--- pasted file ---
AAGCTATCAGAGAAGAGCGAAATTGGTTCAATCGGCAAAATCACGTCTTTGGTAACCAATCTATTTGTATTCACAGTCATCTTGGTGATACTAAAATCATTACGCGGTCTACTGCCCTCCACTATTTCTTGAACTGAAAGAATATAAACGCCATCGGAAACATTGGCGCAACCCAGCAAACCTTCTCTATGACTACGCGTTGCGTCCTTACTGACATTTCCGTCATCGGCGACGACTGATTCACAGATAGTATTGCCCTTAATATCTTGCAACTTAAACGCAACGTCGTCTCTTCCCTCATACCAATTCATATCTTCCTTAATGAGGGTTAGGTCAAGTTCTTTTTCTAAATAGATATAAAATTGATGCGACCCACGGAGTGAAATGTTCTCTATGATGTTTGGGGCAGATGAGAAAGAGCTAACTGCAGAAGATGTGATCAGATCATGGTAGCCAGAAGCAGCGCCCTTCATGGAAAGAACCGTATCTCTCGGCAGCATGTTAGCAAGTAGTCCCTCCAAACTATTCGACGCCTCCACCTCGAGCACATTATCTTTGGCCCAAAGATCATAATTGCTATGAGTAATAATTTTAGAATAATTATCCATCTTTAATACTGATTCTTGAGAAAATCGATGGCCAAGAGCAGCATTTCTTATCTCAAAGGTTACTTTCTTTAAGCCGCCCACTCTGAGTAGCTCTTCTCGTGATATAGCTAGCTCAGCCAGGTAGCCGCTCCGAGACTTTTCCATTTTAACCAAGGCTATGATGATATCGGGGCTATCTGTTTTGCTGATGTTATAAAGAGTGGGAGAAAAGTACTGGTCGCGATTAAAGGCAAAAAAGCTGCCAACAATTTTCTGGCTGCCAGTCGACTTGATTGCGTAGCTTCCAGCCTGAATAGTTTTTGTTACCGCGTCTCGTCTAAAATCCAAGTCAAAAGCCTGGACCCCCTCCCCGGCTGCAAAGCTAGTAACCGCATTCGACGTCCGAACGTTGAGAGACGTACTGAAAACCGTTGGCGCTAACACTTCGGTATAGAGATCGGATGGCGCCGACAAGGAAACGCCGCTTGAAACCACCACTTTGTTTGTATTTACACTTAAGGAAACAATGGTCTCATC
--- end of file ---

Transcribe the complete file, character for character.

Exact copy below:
AAGCTATCAGAGAAGAGCGAAATTGGTTCAATCGGCAAAATCACGTCTTTGGTAACCAATCTATTTGTATTCACAGTCATCTTGGTGATACTAAAATCATTACGCGGTCTACTGCCCTCCACTATTTCTTGAACTGAAAGAATATAAACGCCATCGGAAACATTGGCGCAACCCAGCAAACCTTCTCTATGACTACGCGTTGCGTCCTTACTGACATTTCCGTCATCGGCGACGACTGATTCACAGATAGTATTGCCCTTAATATCTTGCAACTTAAACGCAACGTCGTCTCTTCCCTCATACCAATTCATATCTTCCTTAATGAGGGTTAGGTCAAGTTCTTTTTCTAAATAGATATAAAATTGATGCGACCCACGGAGTGAAATGTTCTCTATGATGTTTGGGGCAGATGAGAAAGAGCTAACTGCAGAAGATGTGATCAGATCATGGTAGCCAGAAGCAGCGCCCTTCATGGAAAGAACCGTATCTCTCGGCAGCATGTTAGCAAGTAGTCCCTCCAAACTATTCGACGCCTCCACCTCGAGCACATTATCTTTGGCCCAAAGATCATAATTGCTATGAGTAATAATTTTAGAATAATTATCCATCTTTAATACTGATTCTTGAGAAAATCGATGGCCAAGAGCAGCATTTCTTATCTCAAAGGTTACTTTCTTTAAGCCGCCCACTCTGAGTAGCTCTTCTCGTGATATAGCTAGCTCAGCCAGGTAGCCGCTCCGAGACTTTTCCATTTTAACCAAGGCTATGATGATATCGGGGCTATCTGTTTTGCTGATGTTATAAAGAGTGGGAGAAAAGTACTGGTCGCGATTAAAGGCAAAAAAGCTGCCAACAATTTTCTGGCTGCCAGTCGACTTGATTGCGTAGCTTCCAGCCTGAATAGTTTTTGTTACCGCGTCTCGTCTAAAATCCAAGTCAAAAGCCTGGACCCCCTCCCCGGCTGCAAAGCTAGTAACCGCATTCGACGTCCGAACGTTGAGAGACGTACTGAAAACCGTTGGCGCTAACACTTCGGTATAGAGATCGGATGGCGCCGACAAGGAAACGCCGCTTGAAACCACCACTTTGTTTGTATTTACACTTAAGGAAACAATGGTCTCATC